This is the second in the series of the Master Sessions from UB&O, two albums which were recorded in both their hometown of Bristol and their spiritual home of Cuba. The project integrates music, literature and film into one compelling intrigue.
The project was co-written by, the man who forms the roots to popular Cuban music. He is Cuba's number 1 flautist and orchestrator, and recently he played on the successful 'Rubén González' and 'Buena Vista Social Club' albums.
Born in Cruces, Las Villas province in 1926, Richard Egües moved to Santa Clara at an early age. "My house was 'la Casa de la Música. My father was an integral part of the old school directing many bands. Our heads were completely submersed in music. Through his discipline, I studied and learnt a quantity of instruments such as the piano, flute, trumpet, double bass and lots of percussion."
Richard dreamt of success - to travel the World as the leader of a famous orchestra. He paid his dues whilst on this magical and unfounded road, performing for various bands. Then came the break. The founder of 'Orquesta Aragón', 'Orestes Aragón Cantero' invited Richard to play his flute with the Boys as a stand-in. The cheeky, choppy, and flirty Latin melodies cast a spell over the entire audience. Richard was invited in as a full member. From their foundation in Cienfuegos, 1939 the orchestra moved permanently to Havana in 1955. Richard didn't harbour a solitary reservation - mystical Havana emanated music. 'Radio Progreso' opened the doors to fame for Orquesta Aragón by serious plugging across the Antilles airwaves. Their status grew to levels defined by sheer folly with albums selling 30,000 copies in Puerto Rico alone! From here the story reads explosively - World sell out tours, Richard becomes the band's leading orchestrator,
recognition as Cuba's number 1 flautist, composes and performs over 100 themes of which interpreters include 'Nat King Cole', TV appearances and, of course, the glitzy shows in Havana's reputed Cabarets. In 1984, Richard left Orquesta Aragón forming his own - 'Orquesta Richard Egües', with whom he performed on this 'Master Sessions' series. Today, Richard and the Boys comprise a unique ensemble of vintage Salsa musicians that only Cuba boasts. They are 'Los Maestros'. Every Maestro has a confidante - in Richard's case his support, friendship and spirit is carried in the coolest of them all. His name is 'Peñalver'. When asked why the orchestra didn't leave Cuba like so many musicians did during the 1960s Peñalver responded calmly, "Listen, look, feel the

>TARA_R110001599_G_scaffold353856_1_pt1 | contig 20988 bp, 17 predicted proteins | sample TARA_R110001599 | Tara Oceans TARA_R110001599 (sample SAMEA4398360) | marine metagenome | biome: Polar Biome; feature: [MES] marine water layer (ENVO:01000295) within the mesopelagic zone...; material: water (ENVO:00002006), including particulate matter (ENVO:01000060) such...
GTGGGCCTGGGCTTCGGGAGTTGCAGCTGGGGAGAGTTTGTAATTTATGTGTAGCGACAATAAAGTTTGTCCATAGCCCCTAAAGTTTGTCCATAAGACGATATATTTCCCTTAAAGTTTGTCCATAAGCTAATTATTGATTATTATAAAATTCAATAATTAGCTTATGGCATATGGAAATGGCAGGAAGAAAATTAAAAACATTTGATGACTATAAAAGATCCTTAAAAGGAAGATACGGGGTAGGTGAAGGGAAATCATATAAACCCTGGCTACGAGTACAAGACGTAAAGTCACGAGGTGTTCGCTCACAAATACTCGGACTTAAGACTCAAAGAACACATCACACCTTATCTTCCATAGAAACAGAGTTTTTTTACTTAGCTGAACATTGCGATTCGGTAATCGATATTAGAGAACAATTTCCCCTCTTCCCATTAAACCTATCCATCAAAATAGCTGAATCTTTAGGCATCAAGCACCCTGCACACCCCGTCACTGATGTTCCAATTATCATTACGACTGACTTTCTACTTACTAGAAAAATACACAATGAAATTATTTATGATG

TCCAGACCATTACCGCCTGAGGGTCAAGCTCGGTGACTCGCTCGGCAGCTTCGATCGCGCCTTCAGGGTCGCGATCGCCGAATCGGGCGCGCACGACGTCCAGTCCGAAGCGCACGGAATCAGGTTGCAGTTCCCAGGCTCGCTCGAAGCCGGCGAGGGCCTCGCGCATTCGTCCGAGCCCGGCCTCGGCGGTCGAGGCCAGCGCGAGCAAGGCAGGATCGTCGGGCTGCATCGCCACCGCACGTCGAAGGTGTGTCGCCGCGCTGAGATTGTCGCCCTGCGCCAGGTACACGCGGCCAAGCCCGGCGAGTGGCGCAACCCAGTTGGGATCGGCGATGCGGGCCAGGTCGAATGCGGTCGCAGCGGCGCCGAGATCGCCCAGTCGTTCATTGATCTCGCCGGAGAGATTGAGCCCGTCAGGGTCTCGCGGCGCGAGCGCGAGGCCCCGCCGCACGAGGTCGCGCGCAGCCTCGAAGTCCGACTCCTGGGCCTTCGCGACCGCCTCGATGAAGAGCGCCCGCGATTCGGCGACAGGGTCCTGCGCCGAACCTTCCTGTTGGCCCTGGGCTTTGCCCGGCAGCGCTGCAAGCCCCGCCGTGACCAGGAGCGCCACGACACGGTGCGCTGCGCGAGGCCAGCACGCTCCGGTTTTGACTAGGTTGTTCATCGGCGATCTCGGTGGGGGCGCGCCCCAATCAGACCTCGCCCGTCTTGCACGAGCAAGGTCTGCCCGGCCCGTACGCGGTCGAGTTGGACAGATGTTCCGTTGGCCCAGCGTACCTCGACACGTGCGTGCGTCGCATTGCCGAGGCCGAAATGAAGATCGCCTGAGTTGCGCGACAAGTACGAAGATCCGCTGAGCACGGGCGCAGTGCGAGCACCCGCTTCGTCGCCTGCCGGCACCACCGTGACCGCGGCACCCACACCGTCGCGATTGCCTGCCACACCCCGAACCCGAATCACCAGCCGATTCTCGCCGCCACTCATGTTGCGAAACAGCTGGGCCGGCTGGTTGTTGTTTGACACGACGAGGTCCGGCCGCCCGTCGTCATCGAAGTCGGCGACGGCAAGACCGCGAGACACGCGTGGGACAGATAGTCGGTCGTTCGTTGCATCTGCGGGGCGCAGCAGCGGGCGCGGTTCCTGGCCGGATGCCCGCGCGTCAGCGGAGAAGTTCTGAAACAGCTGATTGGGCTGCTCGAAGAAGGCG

rhythm in the streets. Havana is our history, the roots from which we spring." Richard would be chuffed to know that his right hand man had spoken these Words for him between mild puffs on his fat Havana cigar.
The two mainstays of Up, Bustle & Out are ' Clandestine' Ein and Rupert Mould. ‘Clandestine’ Ein is the man behind the beats of 'Up ,Bustle and Out'. This renown recycler of vinyl will stop at nothing to find those elusive sounds, cleverly montaged together to create eclectic backing trax. His most recent haul of old 33's was still smouldering from a severe scorching in a fierce shop blaze, a bit singed round the edges, yet still playable. "We start off with hundreds of ideas, find out what fits and melt them all together into a demo," says Ein, "then hand it all over to some of Bristol's best jazz muso's for the finishing touches." Experimentation is the root - especially when it comes to the final mix with plenty of behind-the-scenes dub-effects and ambient treatments. "We love our 'Air Mixes' and hope to release them on a separate album one day."
Rupert Mould is an unusual fusion of Eastern European Gypsy blood and English aristocracy, of a voyage to the Americas when Europe appeared old and disenchanted, of a Grandmother who worked her whole life so that the family could be educated in Universities; these are the experiences that contributed to the ways in which Rupert Mould saw the World develop before him. Part anchored, part adrift. He met 'Clandestine Ein' in 1989 whilst hosting a Pirate Radio
show. 'For the People' radio boasted Bristol's most inspiring DJs - Daddy G & The Massive Attack, Smith & Mighty. This hooded scene grew into a club - The Moon Club where folk sweated to Rare Grooves, Hip Hop, Jamaican Dub and Latin. Then out of the blue beats, they were all cutting vinyl - an exciting, inspiring and important development. Rupert Mould has now conceived and produced 5 albums for U, B & O and Ninja Tune. So many of the songs are instrumentals, creating imagery within the music. The 'Cuban Master Sessions Series' was intended to set new ground upon broken ground; expanding into the production and collaborations with other artists, shooting films on Super 8 and cementing all this in the ubiquitous power of the written Word.
Please pop the CD-ROM into your computer; films of Coffee Fields in Cuba and Latin Culture in 'Spanish Harlem, NYC', and leaf through the new book title '...of dark voices on salt air', written after an encounter with the old Fisherman - Gregorio Fuentes - whose tale formed the essence of Ernest Hemingway's Nobel Prize book 'The Old Man And The Sea'.